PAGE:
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Court Case Studies 1

Court Case Studies


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Court Case Studies
Case One
In the first case a young man robbed a woman in a womens restroom at the Washington
National Monument. The female victim was able to get a good look at the offender and describe
them to police. Police later illegally arrest a suspect named Crain and provide the victim with a
photographic display including a picture of the suspect. The victim identifies Crain as the armed
robber and he is found guilty of the crime of armed robbery. He appealed the conviction arguing
that the in-court-identification was the fruit of the poisonous tree and should not be used as
evidence (Rodriquez, 2011).
When police make illegal arrests they risk any evidence they collect being excluded from
the court process. According to the Exclusionary rule evidence that is collected illegally will not
be permitted in a court of law even if this evidence can point directly to the guilt of the suspect.
In this case Crain was illegally arrested so the photographic evidence shown to the victim would
be excluded. If police had not arrested the suspect illegally his evidence and any evidence
collected due to the illegal arrest will be excluded from a court of law. This is known as the
fruit of a poisonous tree doctrine. What this means is basically illegal evidence becomes
tainted like a rotten apple and this rotten apple (illegal evidence) taints the rest of the apple
(evidence).
The Exclusionary Rule developed out of several ruling by the Supreme Court beginning
with Week vs. United States where the court determined that evidence seized illegally, such as
the photograph of the defendant, if was subject to exclusion (Clancy, 2010). The goal was to
punish the bead behavior of police and create a remedy for criminal suspects subject to the bad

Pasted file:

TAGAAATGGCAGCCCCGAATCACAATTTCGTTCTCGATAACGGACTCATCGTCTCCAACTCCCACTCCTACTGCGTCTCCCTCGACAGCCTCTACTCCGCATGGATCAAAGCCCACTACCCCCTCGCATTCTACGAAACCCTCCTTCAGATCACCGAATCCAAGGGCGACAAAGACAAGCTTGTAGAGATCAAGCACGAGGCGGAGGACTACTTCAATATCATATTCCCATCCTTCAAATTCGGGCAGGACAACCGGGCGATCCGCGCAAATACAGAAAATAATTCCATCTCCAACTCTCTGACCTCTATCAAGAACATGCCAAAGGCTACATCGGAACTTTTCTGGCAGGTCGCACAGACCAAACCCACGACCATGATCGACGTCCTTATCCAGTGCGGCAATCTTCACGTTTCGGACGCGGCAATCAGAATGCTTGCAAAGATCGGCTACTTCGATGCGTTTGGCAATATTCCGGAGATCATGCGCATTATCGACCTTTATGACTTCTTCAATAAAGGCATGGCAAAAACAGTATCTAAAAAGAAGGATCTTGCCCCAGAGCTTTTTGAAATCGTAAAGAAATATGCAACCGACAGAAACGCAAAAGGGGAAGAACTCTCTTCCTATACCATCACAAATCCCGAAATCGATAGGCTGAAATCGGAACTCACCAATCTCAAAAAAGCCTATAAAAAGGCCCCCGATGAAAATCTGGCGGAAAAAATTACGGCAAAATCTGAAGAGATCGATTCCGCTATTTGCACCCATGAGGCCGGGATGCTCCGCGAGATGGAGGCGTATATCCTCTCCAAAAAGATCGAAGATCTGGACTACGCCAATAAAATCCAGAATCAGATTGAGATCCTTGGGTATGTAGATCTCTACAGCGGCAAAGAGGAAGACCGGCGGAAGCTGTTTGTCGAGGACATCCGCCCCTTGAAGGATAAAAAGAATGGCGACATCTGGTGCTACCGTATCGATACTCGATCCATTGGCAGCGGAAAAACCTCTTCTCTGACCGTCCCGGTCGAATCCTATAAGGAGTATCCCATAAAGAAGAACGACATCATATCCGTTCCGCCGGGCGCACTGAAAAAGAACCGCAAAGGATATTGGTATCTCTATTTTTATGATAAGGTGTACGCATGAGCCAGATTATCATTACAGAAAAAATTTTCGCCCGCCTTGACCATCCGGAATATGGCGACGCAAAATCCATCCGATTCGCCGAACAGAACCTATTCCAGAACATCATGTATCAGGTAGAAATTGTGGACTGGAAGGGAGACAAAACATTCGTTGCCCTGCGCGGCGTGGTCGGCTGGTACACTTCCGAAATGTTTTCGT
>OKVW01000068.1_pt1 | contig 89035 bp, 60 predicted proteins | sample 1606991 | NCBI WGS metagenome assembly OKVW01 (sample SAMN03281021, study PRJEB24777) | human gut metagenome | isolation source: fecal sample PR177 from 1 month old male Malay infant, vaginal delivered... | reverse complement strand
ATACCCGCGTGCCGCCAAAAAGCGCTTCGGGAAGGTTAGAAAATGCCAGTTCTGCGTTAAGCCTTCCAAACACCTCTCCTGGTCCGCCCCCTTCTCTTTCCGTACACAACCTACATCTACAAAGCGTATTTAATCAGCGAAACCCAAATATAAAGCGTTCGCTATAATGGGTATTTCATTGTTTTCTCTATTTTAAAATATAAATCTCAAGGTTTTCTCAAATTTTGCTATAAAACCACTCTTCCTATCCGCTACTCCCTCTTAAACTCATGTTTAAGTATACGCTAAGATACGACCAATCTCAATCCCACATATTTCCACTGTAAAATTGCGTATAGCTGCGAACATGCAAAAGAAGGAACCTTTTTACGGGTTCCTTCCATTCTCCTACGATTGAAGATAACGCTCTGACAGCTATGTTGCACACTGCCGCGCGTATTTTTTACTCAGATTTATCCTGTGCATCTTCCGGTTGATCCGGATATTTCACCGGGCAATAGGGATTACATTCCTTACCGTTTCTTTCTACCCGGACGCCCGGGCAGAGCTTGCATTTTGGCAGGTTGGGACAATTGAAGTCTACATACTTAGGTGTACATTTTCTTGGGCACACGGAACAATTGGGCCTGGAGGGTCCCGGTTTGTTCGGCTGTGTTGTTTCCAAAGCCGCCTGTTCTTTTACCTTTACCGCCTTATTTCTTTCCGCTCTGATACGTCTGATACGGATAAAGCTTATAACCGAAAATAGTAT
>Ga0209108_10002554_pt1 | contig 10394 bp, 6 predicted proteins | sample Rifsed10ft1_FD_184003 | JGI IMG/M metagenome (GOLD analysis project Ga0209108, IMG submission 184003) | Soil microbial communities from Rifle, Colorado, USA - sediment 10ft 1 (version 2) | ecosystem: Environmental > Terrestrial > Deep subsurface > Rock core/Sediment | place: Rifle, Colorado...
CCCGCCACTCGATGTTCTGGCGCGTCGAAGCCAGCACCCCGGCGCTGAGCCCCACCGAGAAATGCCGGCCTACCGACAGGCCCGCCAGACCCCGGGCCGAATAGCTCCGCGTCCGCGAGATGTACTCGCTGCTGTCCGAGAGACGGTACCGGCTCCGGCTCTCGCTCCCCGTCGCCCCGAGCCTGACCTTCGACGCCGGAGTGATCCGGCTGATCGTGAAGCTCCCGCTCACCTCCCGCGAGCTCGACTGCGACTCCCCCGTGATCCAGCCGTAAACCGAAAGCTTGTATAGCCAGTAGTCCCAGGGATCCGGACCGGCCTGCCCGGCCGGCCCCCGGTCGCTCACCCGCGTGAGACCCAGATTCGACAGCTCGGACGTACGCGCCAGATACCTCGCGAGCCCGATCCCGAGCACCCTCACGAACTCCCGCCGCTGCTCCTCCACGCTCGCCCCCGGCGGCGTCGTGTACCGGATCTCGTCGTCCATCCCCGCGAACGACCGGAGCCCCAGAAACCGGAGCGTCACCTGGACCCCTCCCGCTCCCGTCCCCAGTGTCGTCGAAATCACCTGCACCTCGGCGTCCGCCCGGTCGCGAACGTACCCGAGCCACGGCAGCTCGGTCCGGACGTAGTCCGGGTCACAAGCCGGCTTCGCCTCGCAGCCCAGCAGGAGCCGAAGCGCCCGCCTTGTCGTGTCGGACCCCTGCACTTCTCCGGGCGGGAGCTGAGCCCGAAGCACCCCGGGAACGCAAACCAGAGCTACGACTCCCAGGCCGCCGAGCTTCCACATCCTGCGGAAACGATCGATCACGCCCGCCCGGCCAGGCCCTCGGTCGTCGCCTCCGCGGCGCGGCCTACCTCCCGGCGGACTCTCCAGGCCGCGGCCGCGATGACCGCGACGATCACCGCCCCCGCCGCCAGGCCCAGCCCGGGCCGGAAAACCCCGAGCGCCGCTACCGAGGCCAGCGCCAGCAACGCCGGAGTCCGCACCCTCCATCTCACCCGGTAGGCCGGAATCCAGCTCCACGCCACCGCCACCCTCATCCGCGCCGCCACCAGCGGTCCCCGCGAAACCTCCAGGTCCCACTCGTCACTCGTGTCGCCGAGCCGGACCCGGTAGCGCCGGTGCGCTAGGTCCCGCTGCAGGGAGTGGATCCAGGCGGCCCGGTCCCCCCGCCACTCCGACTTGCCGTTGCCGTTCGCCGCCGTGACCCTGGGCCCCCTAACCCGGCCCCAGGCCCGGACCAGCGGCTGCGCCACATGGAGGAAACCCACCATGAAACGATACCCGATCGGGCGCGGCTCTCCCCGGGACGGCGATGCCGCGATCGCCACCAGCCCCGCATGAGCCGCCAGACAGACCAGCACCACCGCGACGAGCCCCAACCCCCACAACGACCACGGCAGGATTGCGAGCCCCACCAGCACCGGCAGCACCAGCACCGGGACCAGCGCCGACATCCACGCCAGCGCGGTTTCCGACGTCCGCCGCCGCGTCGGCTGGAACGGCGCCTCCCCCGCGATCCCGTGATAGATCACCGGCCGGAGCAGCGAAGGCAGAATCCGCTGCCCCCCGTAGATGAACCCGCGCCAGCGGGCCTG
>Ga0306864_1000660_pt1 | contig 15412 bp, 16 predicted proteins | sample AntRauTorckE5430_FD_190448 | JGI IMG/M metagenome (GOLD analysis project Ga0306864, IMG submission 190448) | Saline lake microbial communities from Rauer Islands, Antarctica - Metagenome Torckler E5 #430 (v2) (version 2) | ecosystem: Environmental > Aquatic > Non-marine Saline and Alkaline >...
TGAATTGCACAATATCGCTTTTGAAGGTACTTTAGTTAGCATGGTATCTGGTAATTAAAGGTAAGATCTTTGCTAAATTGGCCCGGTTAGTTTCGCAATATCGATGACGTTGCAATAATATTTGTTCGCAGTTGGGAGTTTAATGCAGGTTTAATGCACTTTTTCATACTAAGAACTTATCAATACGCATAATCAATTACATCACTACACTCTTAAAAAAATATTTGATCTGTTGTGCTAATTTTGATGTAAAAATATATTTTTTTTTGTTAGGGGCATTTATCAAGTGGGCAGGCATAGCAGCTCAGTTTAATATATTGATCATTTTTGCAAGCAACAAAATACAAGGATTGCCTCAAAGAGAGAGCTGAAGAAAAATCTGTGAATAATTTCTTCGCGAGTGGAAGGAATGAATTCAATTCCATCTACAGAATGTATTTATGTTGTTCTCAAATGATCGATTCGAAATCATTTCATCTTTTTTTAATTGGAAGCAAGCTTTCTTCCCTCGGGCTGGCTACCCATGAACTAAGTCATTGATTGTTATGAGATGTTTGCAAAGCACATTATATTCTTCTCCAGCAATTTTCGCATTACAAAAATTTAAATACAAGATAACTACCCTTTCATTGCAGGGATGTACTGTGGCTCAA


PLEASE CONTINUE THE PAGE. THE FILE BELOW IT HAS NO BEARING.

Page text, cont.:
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behavior of law enforcement. Only the victim suffers when police grab evidence illegally is the
victim. The police are rarely punished for their bad actions and the suspect get evidence that
could prove their guilt excluded from the court process. When evidence is excluded the guilty
goes free and the victim never receives justice. The in-court identification would be excluded
based on the way the evidence was collected.
When evidence is collected illegally, any evidence collected from the illegal evidence is
also excluded. The fruit of the poisonous tree doctrine evidence is also excluded from trial if it
was gained through evidence uncovered in an illegal arrest, unreasonable search, or coercive
interrogation (Rodriquez, 2011). When evidence results in additional evidence being located
against the criminal suspect this evidence will also be excluded from the court process. Any
evidence collected illegally will be excluded from the court process. Police have a legal
obligation to uphold the due process rights of the criminal suspect in order to protect the
evidence to ensure the victim gets justice.
Case Two
In the second case Watson was illegally arrested by police. When police went to ask a
neighbor to watch the suspects cat and dog they obtain evidence against the suspect on another
crime. The neighbor gave police evidence on another crime involving a bank robbery. The
neighbor claimed Watson had asked her to spell nitroglycerin and the robbery involved a note
being handed to the teller saying they had nitroglycerin. Watson was later found to be guilty of
the bank robbery. In this scenario the evidence may be suppressed based on the fruit of the
poisonous tree doctrine.
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In this case police illegally arrested Watson on another crime. Any evidence collected
due to this illegal arrest would be excluded. The problem is the evidence given to police was for
a totally different crime no related to the crime police arrested Watson for so they fruit of the
poisonous tree may not apply. The determination of suppression would fall into the hands of the
judge. If the judge determines the arrest was illegal he/she would excluded any evidence
collected on the crime they were arrested for. The evidence police obtained though the interview
of the neighbor would automatically be excluded because police should never have been talking
to the neighbor.
On the other hand police were not questioning the neighbor about the crime the criminal
suspect was arrested for and did not seek out the evidence about the note. The information was
instead provided by the neighbor without any solicitation by the police. In this case any evidence
collected on the original arrests should be excluded but evidence located after the illegal arrest
on the second crime should not be excluded and would not be considered fruit of the poisonous
tree. Under this doctrine, not only must illegally obtained evidence be excluded, but also all
evidence obtained or derived from exploitation of that evidence (Rodriquez, 2011). The new